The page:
It’s not obvious a novelist would become such a big influence on an evangelical pastor. Tolkien didn’t publish The Hobbit in 1937 and then immediately become a hero to Christian families in Middle America. Same for The Fellowship of the Ring in 1954. Even into the 1970s, Tolkien was seen by many as a voice for the counterculture, with visions of environmental degradation, war-torn landscapes, and little hobbits content to smoke pipe-leaf in the Shire. In train stations around the world, graffiti touted “Gandalf for President” and proclaimed “Frodo Lives.” In 1970 alone, the bands Black Sabbath, Led Zeppelin, and Genesis all hit the charts with songs based on Tolkien’s work.
“Today we’d think of Tolkien’s work as being aligned with the geek set of Comic-Con,” Jane Ciabattari wrote for the BBC, “but it was once closer to the Woodstock crowd.”
It’s not obvious a novelist would become such a big influence on an evangelical pastor.
Tim Keller’s sister Sharon Johnson will remember 1972 as the Summer of Tolkien. After he graduated from Bucknell, Tim returned to his parents’ home in Johnstown, Pennsylvania, before starting seminary. Tim—older brother, teacher, enthusiast—put his sister on a reading diet consisting of C. S. Lewis and, especially, Tolkien. “Are you done yet? Are you done yet? Are you done yet?” Tim prodded Sharon. He expected her to follow along with everything he had learned and so eagerly desired to share with her.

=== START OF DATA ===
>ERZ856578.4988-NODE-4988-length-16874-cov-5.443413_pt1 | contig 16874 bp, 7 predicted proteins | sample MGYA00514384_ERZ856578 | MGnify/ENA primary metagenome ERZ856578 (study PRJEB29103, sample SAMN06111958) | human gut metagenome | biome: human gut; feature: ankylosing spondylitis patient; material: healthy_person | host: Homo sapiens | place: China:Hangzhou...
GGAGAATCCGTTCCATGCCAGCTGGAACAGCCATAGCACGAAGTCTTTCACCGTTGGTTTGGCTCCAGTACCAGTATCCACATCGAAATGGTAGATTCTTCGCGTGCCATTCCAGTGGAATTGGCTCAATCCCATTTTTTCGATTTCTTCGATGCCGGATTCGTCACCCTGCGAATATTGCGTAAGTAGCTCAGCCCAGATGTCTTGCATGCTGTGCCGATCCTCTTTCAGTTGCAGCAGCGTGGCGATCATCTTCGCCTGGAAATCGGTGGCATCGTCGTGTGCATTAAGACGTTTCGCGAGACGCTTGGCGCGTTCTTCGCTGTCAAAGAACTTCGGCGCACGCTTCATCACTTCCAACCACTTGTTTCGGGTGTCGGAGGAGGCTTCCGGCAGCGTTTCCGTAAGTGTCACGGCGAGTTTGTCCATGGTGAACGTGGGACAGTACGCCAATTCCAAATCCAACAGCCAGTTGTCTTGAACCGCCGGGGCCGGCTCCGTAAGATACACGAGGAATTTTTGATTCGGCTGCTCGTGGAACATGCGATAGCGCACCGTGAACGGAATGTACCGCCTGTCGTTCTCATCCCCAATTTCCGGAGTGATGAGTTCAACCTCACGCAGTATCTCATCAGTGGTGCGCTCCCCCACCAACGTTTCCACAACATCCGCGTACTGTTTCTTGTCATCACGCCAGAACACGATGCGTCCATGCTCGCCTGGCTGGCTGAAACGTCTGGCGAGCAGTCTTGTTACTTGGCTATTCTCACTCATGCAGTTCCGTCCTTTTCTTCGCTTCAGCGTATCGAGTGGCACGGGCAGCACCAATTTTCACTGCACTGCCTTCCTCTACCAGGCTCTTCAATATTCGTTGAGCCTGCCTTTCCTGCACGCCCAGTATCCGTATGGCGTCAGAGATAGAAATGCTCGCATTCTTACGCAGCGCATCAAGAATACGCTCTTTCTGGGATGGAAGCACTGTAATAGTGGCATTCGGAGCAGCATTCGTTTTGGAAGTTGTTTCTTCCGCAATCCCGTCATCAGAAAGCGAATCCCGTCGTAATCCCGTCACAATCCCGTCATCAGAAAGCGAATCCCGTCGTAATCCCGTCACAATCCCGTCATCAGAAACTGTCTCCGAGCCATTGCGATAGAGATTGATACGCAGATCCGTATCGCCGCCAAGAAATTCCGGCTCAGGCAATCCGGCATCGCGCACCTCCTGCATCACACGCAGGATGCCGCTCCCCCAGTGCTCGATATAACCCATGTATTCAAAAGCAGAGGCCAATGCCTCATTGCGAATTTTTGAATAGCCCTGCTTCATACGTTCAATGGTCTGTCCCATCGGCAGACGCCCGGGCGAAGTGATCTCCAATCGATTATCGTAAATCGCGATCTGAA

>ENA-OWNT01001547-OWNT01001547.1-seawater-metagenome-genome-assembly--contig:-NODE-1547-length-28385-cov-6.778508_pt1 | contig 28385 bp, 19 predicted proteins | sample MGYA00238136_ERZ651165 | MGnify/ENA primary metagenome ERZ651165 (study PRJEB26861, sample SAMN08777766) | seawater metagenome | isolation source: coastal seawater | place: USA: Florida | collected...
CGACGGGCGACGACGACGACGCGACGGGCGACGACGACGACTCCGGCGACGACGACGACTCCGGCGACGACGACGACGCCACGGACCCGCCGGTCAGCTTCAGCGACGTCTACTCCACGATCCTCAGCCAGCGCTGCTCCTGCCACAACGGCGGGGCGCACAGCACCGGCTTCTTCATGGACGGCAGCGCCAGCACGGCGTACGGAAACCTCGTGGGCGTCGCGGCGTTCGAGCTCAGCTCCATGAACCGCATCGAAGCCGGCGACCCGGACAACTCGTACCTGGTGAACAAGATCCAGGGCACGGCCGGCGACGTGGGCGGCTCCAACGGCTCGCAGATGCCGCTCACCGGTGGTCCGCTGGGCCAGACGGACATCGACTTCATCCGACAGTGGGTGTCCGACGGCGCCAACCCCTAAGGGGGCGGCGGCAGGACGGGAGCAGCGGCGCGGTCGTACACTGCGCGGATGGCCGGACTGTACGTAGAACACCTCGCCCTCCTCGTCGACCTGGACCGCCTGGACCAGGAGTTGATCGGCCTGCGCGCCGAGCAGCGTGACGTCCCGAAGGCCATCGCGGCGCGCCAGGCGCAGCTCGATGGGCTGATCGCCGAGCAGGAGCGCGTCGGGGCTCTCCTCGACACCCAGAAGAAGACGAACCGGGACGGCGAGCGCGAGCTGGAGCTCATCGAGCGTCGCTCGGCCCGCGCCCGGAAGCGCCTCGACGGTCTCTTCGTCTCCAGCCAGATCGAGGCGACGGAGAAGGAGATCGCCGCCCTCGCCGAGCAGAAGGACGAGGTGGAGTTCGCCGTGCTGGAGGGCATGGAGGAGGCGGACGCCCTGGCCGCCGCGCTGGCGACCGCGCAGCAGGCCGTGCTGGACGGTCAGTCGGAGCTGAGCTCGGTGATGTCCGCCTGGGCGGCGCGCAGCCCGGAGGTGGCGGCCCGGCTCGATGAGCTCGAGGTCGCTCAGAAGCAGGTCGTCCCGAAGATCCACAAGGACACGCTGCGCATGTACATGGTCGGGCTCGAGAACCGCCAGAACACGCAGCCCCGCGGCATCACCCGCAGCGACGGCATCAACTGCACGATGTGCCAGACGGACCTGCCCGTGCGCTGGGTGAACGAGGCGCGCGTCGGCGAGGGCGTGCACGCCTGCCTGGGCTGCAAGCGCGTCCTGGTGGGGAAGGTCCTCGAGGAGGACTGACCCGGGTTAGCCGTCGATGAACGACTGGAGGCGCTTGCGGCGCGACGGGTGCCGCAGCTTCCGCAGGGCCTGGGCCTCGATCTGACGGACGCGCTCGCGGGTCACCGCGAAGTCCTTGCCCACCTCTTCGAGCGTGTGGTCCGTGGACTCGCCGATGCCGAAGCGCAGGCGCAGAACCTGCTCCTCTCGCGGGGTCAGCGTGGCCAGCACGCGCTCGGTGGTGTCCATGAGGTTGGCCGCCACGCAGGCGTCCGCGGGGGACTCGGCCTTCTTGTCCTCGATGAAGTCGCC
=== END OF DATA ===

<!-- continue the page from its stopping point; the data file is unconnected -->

“Tim has the intuition,” she said in an interview before his death. “He can make these leaps and connections. I loved his stories. We’d have Bible studies. We would do book studies. We’d do all these compares and contrasts. We’d find the Christ figures in Tolkien.”
When Keller wanted to illustrate his teaching on the danger of idolatry, he turned to Tolkien. The story that propels The Lord of the Rings is about Sauron’s Ring of Power. Anyone who thinks he can handle its power and wield it for good inevitably comes under its seductive spell. No matter how good your cause—freeing slaves, protecting your kingdom, punishing the guilty—the Ring cannot be tamed. Good things become absolute needs that render ethics a mere hindrance. Tolkien uses the Ring as an illustration of Paul’s teaching in Romans 12:18–21, which warns that evil can never overcome evil. Only good has that expulsive power.
“The wearer of the Ring becomes increasingly enslaved and addicted to it, for an idol is something we cannot live without,” Keller explained. “We must have it, and therefore it drives us to break rules we once honored, to harm others and even ourselves in order to get it. Idols are spiritual addictions that lead to terrible evil, in Tolkien’s novel and real life.”
Keller told the same story, with slightly different application, in his book Every Good Endeavor. For this book on vocation, however, Keller mostly leaned on another of his favorite Tolkien stories, “Leaf by Niggle.” He also used the story to illustrate a sermon on work in 2009 and in sermons in 2004, 2008, and 2010. He mentioned it in an open forum in 1995. For Keller, “Leaf by Niggle,” along with his teaching on idolatry and the Ring, could appeal just as much to New York yuppies working on Wall Street as to artists like Makoto Fujimura working in Tribeca.